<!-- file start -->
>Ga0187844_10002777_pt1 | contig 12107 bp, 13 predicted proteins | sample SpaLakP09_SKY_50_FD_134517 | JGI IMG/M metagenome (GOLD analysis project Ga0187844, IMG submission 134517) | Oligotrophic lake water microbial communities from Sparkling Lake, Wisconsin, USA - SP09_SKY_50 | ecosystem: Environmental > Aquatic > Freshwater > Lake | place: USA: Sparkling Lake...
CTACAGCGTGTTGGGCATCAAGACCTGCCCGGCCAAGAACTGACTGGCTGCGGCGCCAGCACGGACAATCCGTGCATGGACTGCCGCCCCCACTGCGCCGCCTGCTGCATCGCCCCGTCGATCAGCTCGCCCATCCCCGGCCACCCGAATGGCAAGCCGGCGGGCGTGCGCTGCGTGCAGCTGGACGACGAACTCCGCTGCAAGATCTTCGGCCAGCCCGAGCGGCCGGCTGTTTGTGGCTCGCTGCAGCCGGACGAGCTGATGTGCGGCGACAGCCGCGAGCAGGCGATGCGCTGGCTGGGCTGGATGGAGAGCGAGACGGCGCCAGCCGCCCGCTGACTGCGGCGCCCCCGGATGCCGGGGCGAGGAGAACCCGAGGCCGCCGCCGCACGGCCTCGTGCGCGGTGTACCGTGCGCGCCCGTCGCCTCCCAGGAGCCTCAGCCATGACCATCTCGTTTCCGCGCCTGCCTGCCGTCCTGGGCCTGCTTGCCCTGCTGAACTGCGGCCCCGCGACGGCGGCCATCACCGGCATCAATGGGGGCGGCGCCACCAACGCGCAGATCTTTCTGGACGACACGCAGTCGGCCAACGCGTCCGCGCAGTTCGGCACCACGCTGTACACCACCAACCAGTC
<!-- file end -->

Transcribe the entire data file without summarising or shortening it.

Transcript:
>Ga0187844_10002777_pt1 | contig 12107 bp, 13 predicted proteins | sample SpaLakP09_SKY_50_FD_134517 | JGI IMG/M metagenome (GOLD analysis project Ga0187844, IMG submission 134517) | Oligotrophic lake water microbial communities from Sparkling Lake, Wisconsin, USA - SP09_SKY_50 | ecosystem: Environmental > Aquatic > Freshwater > Lake | place: USA: Sparkling Lake...
CTACAGCGTGTTGGGCATCAAGACCTGCCCGGCCAAGAACTGACTGGCTGCGGCGCCAGCACGGACAATCCGTGCATGGACTGCCGCCCCCACTGCGCCGCCTGCTGCATCGCCCCGTCGATCAGCTCGCCCATCCCCGGCCACCCGAATGGCAAGCCGGCGGGCGTGCGCTGCGTGCAGCTGGACGACGAACTCCGCTGCAAGATCTTCGGCCAGCCCGAGCGGCCGGCTGTTTGTGGCTCGCTGCAGCCGGACGAGCTGATGTGCGGCGACAGCCGCGAGCAGGCGATGCGCTGGCTGGGCTGGATGGAGAGCGAGACGGCGCCAGCCGCCCGCTGACTGCGGCGCCCCCGGATGCCGGGGCGAGGAGAACCCGAGGCCGCCGCCGCACGGCCTCGTGCGCGGTGTACCGTGCGCGCCCGTCGCCTCCCAGGAGCCTCAGCCATGACCATCTCGTTTCCGCGCCTGCCTGCCGTCCTGGGCCTGCTTGCCCTGCTGAACTGCGGCCCCGCGACGGCGGCCATCACCGGCATCAATGGGGGCGGCGCCACCAACGCGCAGATCTTTCTGGACGACACGCAGTCGGCCAACGCGTCCGCGCAGTTCGGCACCACGCTGTACACCACCAACCAGTC